Toothpaste made with a salivary enzyme shows high antimicrobial activity when teamed with xylitol - and is even more effective than the gold standard antimicrobial, chlorhexidine.
That’s the finding of the Oral Microbiome research group at Trinity College Dublin, whose paper, ‘A dentifrice containing salivary enzymes and xylitol exhibits superior antimicrobial activity in vitro against adherent Streptococcus mutans compared to a chlorhexidine dentifrice’, has appeared in Letters in Applied Microbiology, an Applied Microbiology International publication.
The team have been searching for new and more effective antimicrobials that don’t have the problems seen in existing products, according to corresponding author Professor Gary Moran.
“Some of the antimicrobials currently in use in toothpaste can select for antibiotic resistance - for example, triclosan, or can cause staining, such as chlorhexidine,” he says.
“Our study shows that toothpastes containing salivary lactoperoxidase in combination with the sugar-alcohol xylitol have high antimicrobial activity against bacteria that cause tooth-decay.”
The study found that biofilms of common Gram-positive streptococci and Gram-negative Fusobacteria were highly susceptible to killing by the salivary enzyme-xylitol combination and this was shown to be more effective than a toothpaste containing chlorhexidine, described by Professor Moran as the gold standard antimicrobial.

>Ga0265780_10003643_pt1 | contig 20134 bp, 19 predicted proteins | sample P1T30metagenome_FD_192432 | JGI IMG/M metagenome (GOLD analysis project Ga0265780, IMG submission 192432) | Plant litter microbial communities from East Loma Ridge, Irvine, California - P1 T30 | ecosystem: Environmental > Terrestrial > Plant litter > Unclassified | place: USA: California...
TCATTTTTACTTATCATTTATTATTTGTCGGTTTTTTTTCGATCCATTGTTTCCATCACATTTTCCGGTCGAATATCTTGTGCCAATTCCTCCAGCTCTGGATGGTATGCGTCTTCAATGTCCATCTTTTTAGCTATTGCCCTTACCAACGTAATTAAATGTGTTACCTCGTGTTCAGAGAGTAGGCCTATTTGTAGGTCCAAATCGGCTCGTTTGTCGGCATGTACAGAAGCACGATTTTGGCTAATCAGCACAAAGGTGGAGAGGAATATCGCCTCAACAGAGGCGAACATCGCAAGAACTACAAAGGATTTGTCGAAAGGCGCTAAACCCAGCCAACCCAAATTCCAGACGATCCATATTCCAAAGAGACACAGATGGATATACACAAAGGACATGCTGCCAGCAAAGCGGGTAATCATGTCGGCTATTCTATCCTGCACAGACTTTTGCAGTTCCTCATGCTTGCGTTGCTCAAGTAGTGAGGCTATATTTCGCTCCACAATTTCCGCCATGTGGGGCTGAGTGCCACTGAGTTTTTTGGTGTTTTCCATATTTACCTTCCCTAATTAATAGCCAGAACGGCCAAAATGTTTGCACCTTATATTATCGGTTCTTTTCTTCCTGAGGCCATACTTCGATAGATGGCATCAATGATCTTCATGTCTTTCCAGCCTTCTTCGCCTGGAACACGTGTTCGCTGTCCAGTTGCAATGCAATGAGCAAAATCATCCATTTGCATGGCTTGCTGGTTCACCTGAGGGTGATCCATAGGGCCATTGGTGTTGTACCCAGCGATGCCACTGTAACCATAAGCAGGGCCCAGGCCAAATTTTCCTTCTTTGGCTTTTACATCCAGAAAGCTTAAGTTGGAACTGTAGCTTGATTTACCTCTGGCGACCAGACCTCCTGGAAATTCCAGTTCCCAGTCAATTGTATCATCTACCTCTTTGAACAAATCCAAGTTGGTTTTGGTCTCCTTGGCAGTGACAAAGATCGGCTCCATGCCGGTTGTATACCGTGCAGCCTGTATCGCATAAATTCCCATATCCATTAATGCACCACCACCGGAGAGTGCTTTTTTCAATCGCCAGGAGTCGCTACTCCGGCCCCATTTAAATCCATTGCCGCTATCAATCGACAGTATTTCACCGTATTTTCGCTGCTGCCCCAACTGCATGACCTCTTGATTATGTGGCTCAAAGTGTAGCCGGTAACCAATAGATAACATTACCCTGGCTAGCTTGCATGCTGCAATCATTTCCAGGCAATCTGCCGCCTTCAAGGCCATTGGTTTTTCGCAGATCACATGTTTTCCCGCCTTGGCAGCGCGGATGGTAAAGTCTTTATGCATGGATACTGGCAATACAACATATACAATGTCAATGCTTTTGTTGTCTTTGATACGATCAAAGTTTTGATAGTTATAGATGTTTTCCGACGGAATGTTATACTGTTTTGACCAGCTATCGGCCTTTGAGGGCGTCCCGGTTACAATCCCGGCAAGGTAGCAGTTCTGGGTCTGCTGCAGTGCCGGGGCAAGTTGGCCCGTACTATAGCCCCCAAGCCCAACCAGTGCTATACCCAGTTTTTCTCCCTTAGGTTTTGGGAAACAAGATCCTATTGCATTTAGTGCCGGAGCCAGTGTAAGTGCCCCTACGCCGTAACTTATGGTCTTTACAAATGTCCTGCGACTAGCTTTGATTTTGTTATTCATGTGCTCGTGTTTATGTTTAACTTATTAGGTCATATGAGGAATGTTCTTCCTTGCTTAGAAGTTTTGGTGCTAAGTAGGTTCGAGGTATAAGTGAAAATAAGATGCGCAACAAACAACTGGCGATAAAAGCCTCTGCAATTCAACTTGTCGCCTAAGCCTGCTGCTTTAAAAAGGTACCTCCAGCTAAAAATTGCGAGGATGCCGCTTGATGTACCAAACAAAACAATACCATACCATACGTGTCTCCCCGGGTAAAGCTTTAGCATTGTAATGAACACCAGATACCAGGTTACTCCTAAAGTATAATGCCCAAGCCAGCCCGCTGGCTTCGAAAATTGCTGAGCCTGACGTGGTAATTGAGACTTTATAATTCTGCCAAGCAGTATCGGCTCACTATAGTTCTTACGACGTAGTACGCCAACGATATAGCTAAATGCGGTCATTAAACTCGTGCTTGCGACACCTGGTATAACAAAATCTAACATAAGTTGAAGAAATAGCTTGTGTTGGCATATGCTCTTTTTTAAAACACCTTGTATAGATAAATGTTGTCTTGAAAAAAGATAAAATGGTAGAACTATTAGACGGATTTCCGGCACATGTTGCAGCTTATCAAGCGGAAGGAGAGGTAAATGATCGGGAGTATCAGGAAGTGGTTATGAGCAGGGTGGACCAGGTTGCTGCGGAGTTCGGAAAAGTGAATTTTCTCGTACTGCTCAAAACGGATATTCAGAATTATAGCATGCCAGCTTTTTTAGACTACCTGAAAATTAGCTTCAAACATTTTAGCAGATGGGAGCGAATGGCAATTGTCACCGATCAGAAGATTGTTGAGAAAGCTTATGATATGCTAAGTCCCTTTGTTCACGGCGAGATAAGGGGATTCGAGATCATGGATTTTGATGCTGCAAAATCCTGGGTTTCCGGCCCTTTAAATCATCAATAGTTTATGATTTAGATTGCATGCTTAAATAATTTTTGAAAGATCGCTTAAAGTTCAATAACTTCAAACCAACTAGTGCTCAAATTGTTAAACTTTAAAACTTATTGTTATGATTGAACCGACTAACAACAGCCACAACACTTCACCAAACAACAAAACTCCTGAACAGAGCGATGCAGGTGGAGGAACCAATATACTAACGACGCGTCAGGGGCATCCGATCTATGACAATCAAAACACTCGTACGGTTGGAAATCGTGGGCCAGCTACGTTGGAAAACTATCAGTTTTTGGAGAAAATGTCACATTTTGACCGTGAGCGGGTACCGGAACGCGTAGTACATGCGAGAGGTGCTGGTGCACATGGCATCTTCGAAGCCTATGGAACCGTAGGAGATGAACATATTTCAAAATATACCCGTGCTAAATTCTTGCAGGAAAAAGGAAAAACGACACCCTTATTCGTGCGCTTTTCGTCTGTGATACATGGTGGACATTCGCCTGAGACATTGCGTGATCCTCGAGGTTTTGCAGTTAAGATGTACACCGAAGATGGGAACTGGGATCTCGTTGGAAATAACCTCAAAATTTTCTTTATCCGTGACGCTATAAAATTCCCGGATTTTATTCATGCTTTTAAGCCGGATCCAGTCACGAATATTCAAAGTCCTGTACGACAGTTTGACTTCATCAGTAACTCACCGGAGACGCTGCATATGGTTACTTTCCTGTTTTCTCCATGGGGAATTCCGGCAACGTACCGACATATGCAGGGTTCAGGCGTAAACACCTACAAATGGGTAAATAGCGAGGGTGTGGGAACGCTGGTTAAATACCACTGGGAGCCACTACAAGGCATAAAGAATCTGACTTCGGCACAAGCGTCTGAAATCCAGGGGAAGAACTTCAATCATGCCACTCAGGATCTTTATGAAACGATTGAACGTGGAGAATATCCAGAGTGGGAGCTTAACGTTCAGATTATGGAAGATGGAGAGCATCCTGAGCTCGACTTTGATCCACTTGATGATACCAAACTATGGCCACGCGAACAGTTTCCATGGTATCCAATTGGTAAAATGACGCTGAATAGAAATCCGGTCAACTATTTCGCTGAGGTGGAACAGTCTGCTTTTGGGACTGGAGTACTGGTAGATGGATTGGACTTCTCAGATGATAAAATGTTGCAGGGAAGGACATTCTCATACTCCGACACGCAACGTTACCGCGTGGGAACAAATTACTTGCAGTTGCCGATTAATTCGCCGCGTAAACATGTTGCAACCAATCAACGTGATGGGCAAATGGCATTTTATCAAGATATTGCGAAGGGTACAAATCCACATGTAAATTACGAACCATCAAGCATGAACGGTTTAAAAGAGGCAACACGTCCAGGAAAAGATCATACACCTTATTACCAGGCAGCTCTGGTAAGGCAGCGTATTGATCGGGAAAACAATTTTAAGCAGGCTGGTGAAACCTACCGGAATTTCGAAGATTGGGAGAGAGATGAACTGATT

“Crucially, we show increased activity against Streptococcus mutans, one of the main pathogens involved in tooth decay. Using fluorescent staining of bacteria, we also show greater removal of adherent bacteria from surfaces,” he says.
“We believe that salivary enzyme xylitol toothpastes will be more effective at maintaining oral health and will act safely to prevent antimicrobial resistance and staining.
The next step, he says, will be to undertake clinical trials to determine whether these formulations can improve oral health.
The study, ‘A dentifrice containing salivary enzymes and xylitol exhibits superior antimicrobial activity in vitro against adherent Streptococcus mutans compared to a chlorhexidine dentifrice’ is funded by Enterprise Ireland and published in Letters in Applied Microbiology.